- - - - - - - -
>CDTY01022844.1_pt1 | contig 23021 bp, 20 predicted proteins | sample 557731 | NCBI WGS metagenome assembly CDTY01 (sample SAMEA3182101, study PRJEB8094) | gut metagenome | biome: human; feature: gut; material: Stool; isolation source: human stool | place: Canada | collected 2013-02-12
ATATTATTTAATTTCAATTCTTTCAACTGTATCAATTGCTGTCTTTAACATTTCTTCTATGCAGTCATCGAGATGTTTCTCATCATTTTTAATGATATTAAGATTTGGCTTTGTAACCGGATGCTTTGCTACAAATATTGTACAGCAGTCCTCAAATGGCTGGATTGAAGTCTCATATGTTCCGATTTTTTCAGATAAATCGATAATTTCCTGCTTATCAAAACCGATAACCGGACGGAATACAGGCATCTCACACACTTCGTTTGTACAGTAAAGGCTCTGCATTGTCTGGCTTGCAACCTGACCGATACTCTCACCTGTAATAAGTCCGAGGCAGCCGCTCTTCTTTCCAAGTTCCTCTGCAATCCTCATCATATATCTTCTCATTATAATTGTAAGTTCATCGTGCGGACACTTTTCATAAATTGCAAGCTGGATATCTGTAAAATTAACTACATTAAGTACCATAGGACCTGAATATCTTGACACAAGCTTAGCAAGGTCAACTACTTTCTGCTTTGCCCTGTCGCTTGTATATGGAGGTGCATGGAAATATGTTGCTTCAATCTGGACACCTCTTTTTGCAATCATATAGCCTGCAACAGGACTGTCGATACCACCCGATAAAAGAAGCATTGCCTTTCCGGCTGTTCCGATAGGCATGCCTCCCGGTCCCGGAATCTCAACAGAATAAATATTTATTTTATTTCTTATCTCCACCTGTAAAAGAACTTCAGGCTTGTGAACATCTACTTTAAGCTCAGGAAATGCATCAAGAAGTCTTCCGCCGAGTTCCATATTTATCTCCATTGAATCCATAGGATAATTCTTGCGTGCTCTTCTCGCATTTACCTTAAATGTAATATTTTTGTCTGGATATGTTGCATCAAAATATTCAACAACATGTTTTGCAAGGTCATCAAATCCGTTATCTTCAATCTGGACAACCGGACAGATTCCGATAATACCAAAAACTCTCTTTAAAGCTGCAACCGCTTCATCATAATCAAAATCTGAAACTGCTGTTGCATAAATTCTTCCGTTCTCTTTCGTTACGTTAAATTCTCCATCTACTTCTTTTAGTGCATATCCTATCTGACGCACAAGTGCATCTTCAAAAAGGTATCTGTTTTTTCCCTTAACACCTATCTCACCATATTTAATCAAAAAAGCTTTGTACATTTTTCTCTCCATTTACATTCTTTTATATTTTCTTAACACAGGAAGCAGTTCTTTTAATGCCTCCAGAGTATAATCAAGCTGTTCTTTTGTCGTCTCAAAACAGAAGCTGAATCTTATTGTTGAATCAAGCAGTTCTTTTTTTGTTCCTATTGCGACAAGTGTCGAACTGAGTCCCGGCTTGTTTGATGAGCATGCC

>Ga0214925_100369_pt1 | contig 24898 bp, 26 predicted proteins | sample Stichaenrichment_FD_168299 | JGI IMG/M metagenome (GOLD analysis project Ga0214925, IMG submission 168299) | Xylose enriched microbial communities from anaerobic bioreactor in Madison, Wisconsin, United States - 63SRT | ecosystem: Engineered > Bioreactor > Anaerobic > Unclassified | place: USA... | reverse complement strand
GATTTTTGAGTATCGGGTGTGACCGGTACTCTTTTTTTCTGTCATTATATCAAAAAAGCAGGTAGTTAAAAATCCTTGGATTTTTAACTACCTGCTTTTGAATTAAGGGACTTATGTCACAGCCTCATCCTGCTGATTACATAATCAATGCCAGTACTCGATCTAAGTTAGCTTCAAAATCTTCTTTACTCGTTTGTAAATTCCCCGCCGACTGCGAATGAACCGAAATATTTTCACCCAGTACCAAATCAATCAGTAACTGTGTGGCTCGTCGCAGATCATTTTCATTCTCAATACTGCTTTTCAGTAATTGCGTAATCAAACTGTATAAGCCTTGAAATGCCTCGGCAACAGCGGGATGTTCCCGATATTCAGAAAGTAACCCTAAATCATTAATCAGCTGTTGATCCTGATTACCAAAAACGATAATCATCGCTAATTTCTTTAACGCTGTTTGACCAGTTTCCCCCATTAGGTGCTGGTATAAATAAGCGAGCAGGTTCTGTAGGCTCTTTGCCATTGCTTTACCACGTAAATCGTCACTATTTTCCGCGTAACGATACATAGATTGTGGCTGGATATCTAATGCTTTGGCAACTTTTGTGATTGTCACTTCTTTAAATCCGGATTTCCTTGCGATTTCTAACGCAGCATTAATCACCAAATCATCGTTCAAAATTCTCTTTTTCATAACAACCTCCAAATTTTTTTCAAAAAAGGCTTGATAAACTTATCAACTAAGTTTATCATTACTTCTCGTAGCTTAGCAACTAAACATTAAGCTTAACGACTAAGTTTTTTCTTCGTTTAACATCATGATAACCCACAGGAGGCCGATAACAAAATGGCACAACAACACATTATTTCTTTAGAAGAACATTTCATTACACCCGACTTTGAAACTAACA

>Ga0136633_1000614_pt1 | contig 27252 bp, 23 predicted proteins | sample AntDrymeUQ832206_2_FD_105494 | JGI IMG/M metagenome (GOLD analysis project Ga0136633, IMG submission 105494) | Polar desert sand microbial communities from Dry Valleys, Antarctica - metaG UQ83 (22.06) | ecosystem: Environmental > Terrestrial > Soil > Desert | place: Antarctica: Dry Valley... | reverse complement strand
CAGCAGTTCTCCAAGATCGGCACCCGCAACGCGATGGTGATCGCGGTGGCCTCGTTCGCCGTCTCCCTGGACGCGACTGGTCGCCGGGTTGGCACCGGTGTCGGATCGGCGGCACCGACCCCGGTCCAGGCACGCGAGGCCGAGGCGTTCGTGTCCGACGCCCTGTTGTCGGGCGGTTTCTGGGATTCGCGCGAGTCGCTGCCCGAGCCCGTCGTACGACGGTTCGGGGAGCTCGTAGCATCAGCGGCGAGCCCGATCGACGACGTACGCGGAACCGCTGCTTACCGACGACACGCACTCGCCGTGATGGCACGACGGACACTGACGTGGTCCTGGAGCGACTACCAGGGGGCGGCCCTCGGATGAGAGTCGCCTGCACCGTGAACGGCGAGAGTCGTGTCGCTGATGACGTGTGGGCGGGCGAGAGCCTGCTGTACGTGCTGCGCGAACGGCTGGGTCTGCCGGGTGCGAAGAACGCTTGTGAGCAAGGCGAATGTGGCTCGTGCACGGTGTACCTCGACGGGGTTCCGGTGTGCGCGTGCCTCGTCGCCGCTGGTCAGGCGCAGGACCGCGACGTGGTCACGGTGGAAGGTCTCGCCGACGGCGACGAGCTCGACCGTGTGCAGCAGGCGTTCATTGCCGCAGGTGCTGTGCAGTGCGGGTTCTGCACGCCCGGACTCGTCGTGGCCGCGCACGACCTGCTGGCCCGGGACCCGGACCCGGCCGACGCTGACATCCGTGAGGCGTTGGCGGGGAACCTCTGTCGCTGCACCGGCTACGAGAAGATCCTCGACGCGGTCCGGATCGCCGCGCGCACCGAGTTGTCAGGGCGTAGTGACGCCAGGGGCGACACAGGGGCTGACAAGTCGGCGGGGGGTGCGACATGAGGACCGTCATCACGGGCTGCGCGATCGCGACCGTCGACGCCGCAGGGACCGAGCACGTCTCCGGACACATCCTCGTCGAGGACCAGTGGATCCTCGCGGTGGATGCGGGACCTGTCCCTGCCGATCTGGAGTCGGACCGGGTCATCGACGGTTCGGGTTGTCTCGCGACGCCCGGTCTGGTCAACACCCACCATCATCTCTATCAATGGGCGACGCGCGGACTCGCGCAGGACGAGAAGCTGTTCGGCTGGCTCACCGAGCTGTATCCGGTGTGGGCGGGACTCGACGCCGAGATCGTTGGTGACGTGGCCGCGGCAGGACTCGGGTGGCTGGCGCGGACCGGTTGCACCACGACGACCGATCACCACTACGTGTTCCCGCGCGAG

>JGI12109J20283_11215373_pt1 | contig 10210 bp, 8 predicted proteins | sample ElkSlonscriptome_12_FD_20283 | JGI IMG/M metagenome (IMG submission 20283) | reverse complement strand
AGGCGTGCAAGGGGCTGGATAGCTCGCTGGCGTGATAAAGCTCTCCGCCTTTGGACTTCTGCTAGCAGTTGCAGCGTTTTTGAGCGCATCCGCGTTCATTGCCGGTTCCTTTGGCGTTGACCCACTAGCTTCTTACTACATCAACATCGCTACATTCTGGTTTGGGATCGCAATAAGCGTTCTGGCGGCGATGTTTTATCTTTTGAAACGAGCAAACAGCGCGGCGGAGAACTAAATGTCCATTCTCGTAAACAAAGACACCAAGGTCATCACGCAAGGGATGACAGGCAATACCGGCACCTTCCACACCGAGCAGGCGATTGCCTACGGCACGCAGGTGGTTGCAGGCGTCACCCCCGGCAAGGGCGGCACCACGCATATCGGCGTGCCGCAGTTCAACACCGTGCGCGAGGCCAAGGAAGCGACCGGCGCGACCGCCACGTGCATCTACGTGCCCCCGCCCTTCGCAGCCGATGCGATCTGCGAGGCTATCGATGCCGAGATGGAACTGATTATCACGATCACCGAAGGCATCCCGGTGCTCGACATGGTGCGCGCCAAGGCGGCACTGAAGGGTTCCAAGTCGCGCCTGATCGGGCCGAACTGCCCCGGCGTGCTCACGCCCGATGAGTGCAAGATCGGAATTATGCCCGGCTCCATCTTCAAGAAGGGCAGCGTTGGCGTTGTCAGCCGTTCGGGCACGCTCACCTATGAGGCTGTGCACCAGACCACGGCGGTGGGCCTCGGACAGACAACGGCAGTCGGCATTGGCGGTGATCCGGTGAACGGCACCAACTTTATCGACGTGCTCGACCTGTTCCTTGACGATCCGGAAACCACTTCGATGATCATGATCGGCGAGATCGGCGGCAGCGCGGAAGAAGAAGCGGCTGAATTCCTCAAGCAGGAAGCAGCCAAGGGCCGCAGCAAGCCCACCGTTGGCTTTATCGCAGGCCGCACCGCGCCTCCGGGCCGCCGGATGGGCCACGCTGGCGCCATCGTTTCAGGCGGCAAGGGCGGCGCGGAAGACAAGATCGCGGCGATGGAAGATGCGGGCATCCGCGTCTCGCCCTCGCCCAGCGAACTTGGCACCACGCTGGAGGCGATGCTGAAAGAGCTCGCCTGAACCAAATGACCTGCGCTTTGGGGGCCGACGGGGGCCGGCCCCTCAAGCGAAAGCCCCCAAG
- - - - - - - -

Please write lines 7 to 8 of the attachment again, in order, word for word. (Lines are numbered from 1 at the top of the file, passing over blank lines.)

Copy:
>JGI12109J20283_11215373_pt1 | contig 10210 bp, 8 predicted proteins | sample ElkSlonscriptome_12_FD_20283 | JGI IMG/M metagenome (IMG submission 20283) | reverse complement strand
AGGCGTGCAAGGGGCTGGATAGCTCGCTGGCGTGATAAAGCTCTCCGCCTTTGGACTTCTGCTAGCAGTTGCAGCGTTTTTGAGCGCATCCGCGTTCATTGCCGGTTCCTTTGGCGTTGACCCACTAGCTTCTTACTACATCAACATCGCTACATTCTGGTTTGGGATCGCAATAAGCGTTCTGGCGGCGATGTTTTATCTTTTGAAACGAGCAAACAGCGCGGCGGAGAACTAAATGTCCATTCTCGTAAACAAAGACACCAAGGTCATCACGCAAGGGATGACAGGCAATACCGGCACCTTCCACACCGAGCAGGCGATTGCCTACGGCACGCAGGTGGTTGCAGGCGTCACCCCCGGCAAGGGCGGCACCACGCATATCGGCGTGCCGCAGTTCAACACCGTGCGCGAGGCCAAGGAAGCGACCGGCGCGACCGCCACGTGCATCTACGTGCCCCCGCCCTTCGCAGCCGATGCGATCTGCGAGGCTATCGATGCCGAGATGGAACTGATTATCACGATCACCGAAGGCATCCCGGTGCTCGACATGGTGCGCGCCAAGGCGGCACTGAAGGGTTCCAAGTCGCGCCTGATCGGGCCGAACTGCCCCGGCGTGCTCACGCCCGATGAGTGCAAGATCGGAATTATGCCCGGCTCCATCTTCAAGAAGGGCAGCGTTGGCGTTGTCAGCCGTTCGGGCACGCTCACCTATGAGGCTGTGCACCAGACCACGGCGGTGGGCCTCGGACAGACAACGGCAGTCGGCATTGGCGGTGATCCGGTGAACGGCACCAACTTTATCGACGTGCTCGACCTGTTCCTTGACGATCCGGAAACCACTTCGATGATCATGATCGGCGAGATCGGCGGCAGCGCGGAAGAAGAAGCGGCTGAATTCCTCAAGCAGGAAGCAGCCAAGGGCCGCAGCAAGCCCACCGTTGGCTTTATCGCAGGCCGCACCGCGCCTCCGGGCCGCCGGATGGGCCACGCTGGCGCCATCGTTTCAGGCGGCAAGGGCGGCGCGGAAGACAAGATCGCGGCGATGGAAGATGCGGGCATCCGCGTCTCGCCCTCGCCCAGCGAACTTGGCACCACGCTGGAGGCGATGCTGAAAGAGCTCGCCTGAACCAAATGACCTGCGCTTTGGGGGCCGACGGGGGCCGGCCCCTCAAGCGAAAGCCCCCAAG